It has now been nearly four months since March 4, when Sergei and Yulia Skripal were found unconscious on a bench in the British town of Salisbury. The investigation to determine the culprits of the attempted murder remains ongoing, as is the disinformation campaign led by Russia’s state-funded news outlets RT and Sputnik and the Kremlin itself.
@DFRLab took a look at the popular search engines and social media networks to understand the spread of pro-Kremlin narratives and analyze how visible they are in the digital information environment.
@DFRLab ran two neutral Google search queries to assess the spread of pro-Kremlin narratives on the search engine, one with a time-frame set to “past week” and another with a time frame set to “past month”. The location of our two queries was set to London, United Kingdom.
On the first page of the “past week” Google search, results featured three articles from Sputnik News and RT. The two stories from RT and Sputnik near the top of the search results accused the United Kingdom of failing to provide evidence “against Russia” by quoting a German radio station “InfoRadio.de”. The URL that both RT and Sputnik used, however, leads nowhere and returns a 404 error, “page not found”.
A search for the word “Skripal” on the radio station’s site returned no results, which suggests the site never published any stories on the Skripal case or deleted the story RT and Sputnik may have referenced.
The third article from Sputnik, quoted a representative from the Russian Embassy in London, who said that a communique from the G7 — an international body Russia was dismissed from after it illegally annexed Crimea — proved the UK has “only groundless accusations” against Russia in the Skripal case. The article does not clarify on how a communique, which expressed support to the UK’s accusations against Moscow shows it is a groundless accusation.
The aforementioned two articles that cited InfoRadio also ranked high in the Google search with the time-frame set to “past month”. This indicates that the most resonant pro-Kremlin narrative in regards to the Skripal case is that the lack of information from British authorities indicates the Kremlin’s innocence.
On YouTube, out of 12 most-watched videos on the Skripal case from the past month, nine spread pro-Kremlin narratives and five came directly from RT.
The second most-watched video was published by RT and featured Yulia Skripal’s first media appearance since the poisoning. It is important to note that this particular video was not overly biased, nor misinforming. The second most popular RT video, however, was not as objective. It was a German translation of a clip from RT’s English language service, in which the anchor suggested that a BBC documentary on the Skripal case points to several inconsistencies. It went on to suggest the Skripals could have overdosed on opioids, which is a popular “theory” among Kremlin-funded media outlets.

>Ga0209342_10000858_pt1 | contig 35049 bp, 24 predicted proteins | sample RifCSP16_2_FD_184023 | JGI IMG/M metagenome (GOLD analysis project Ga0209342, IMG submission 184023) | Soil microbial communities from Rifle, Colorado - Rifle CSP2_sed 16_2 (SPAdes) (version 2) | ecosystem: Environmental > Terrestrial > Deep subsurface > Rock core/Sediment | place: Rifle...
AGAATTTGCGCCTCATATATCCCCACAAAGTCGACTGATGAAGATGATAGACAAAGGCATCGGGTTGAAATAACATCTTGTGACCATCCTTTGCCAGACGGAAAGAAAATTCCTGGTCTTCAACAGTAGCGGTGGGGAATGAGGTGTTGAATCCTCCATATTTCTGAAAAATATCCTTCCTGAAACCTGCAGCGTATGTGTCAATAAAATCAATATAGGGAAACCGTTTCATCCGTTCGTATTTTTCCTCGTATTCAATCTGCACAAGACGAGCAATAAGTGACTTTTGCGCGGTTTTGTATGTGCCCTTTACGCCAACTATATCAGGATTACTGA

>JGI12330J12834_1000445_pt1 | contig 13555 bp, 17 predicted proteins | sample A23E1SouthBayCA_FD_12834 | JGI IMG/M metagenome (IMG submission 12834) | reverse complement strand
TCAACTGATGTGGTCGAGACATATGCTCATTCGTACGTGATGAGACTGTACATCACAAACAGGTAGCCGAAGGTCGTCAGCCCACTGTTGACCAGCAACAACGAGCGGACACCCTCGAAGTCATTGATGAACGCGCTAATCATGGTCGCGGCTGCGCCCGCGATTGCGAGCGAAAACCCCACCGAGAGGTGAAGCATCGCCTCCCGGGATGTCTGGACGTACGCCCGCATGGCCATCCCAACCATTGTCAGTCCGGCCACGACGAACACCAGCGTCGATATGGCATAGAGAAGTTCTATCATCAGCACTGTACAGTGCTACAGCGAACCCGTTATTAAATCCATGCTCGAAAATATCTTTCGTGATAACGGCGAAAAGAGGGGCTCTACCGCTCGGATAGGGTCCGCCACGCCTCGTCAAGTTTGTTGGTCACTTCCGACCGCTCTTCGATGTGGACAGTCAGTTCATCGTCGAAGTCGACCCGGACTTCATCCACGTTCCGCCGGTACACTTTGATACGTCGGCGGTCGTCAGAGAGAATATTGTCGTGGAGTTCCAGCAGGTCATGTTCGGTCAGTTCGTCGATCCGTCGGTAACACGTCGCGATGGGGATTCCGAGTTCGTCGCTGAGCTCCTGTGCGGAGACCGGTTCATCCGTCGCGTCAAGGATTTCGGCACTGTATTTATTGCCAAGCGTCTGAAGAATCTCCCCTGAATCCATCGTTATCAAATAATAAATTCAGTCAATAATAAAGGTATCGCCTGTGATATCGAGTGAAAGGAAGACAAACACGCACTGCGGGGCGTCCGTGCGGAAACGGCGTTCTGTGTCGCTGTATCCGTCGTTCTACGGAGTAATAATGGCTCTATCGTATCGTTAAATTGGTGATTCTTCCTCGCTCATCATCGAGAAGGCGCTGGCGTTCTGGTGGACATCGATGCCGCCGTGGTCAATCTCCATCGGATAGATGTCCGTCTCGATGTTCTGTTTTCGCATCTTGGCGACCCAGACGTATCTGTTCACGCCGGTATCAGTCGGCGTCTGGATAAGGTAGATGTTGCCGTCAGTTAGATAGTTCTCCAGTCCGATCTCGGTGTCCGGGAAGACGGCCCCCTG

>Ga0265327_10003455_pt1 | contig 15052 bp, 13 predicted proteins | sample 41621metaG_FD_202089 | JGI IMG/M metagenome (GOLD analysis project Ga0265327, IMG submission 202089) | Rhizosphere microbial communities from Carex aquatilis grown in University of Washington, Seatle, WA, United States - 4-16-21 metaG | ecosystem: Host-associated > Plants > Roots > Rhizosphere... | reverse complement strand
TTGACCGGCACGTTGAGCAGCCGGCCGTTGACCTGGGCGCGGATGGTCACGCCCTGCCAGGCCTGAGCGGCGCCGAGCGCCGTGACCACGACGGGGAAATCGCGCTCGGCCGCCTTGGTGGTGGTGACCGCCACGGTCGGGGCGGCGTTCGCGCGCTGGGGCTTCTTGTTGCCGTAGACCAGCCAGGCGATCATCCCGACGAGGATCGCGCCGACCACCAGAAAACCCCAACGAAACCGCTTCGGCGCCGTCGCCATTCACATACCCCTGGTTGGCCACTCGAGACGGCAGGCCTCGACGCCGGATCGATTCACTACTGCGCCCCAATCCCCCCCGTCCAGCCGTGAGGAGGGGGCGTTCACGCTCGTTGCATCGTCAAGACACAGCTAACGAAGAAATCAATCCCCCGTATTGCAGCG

Three out of four videos that came from non-RT channels, were all published by talkRADIO, a British radio station that frequently hosts George Galloway, an RT contributor and op-ed writer. This shows how RT’s mouthpieces can launder pro-Kremlin narratives into the British mainstream media. Among the theories peddled by Galloway were suggestions that the British government used the royal wedding to cover Skripal’s hospital release.
Content Engaged on Social Media
On social networks articles on the Skripal case generated 90,706 social media engagements (likes and shares/retweets) over the past 30 days. Of those, 40,478 engagements were on content or articles generated by Kremlin-funded media.
Last week, four out of six most shared articles on social networks about the Skripal case came from RT.
Two were in German, titled “Skripal affair: has the Federal Government lied to the public for months?” and “Bundestag report on Skripal: Moscow has behaved correctly under international law”. The popularity of the two articles indicated that Skripal investigation-related disinformation might be gaining ground in Germany.
The key pro-Kremlin narratives that appear to be resonating on social networks are that the lack of information coming from the British authorities means they have misled the public and that Russia has responded appropriately.
On Twitter, out of the 10 most popular tweets in the past month, five spread pro-Kremlin narratives.
Of those, one was posted by the Russian Embassy in the UK, suggesting Yulia Skripal might be held against her will.
Another tweet that received significant traction online came from RT journalist Helena Villar, who posted a tweet comparing the Skripal case and the violence in Gaza, in an attempt to expose the West’s hypocrisy. A disinformation tactic commonly known as “whataboutism”. Within the model of 4D’s of disinformation (dismiss, deny, distort, and distract), frequently employed by the @DFRLab, this tactic falls firmly in the “distract” category.
It appears the British government and the media have underestimated the tenacity of pro-Kremlin disinformation campaign and left a vaccuum in the information space that was quickly filled by the pro-Kremlin disinformation. This was especially visible on YouTube and Twitter. Google, on the other hand, featured two independent media outlets did out-number RT and Sputnik’s articles. On Facebook, the engagements were split evenly between Kremlin-funded and independent media outlets.
The popularity of the pro-Kremlin narratives on social media and search engines reveals Kremlin’s ability to embed its narratives into the mainstream discourse and suggests that the Kremlin’s strategy of dismiss, distract, distort, and dismay is succeeded in creating confusion and suspicion online.
Donara Barojan is a Digital Forensic Research Associate at the Atlantic Council’s Digital Forensic Research Lab (@DFRLab).
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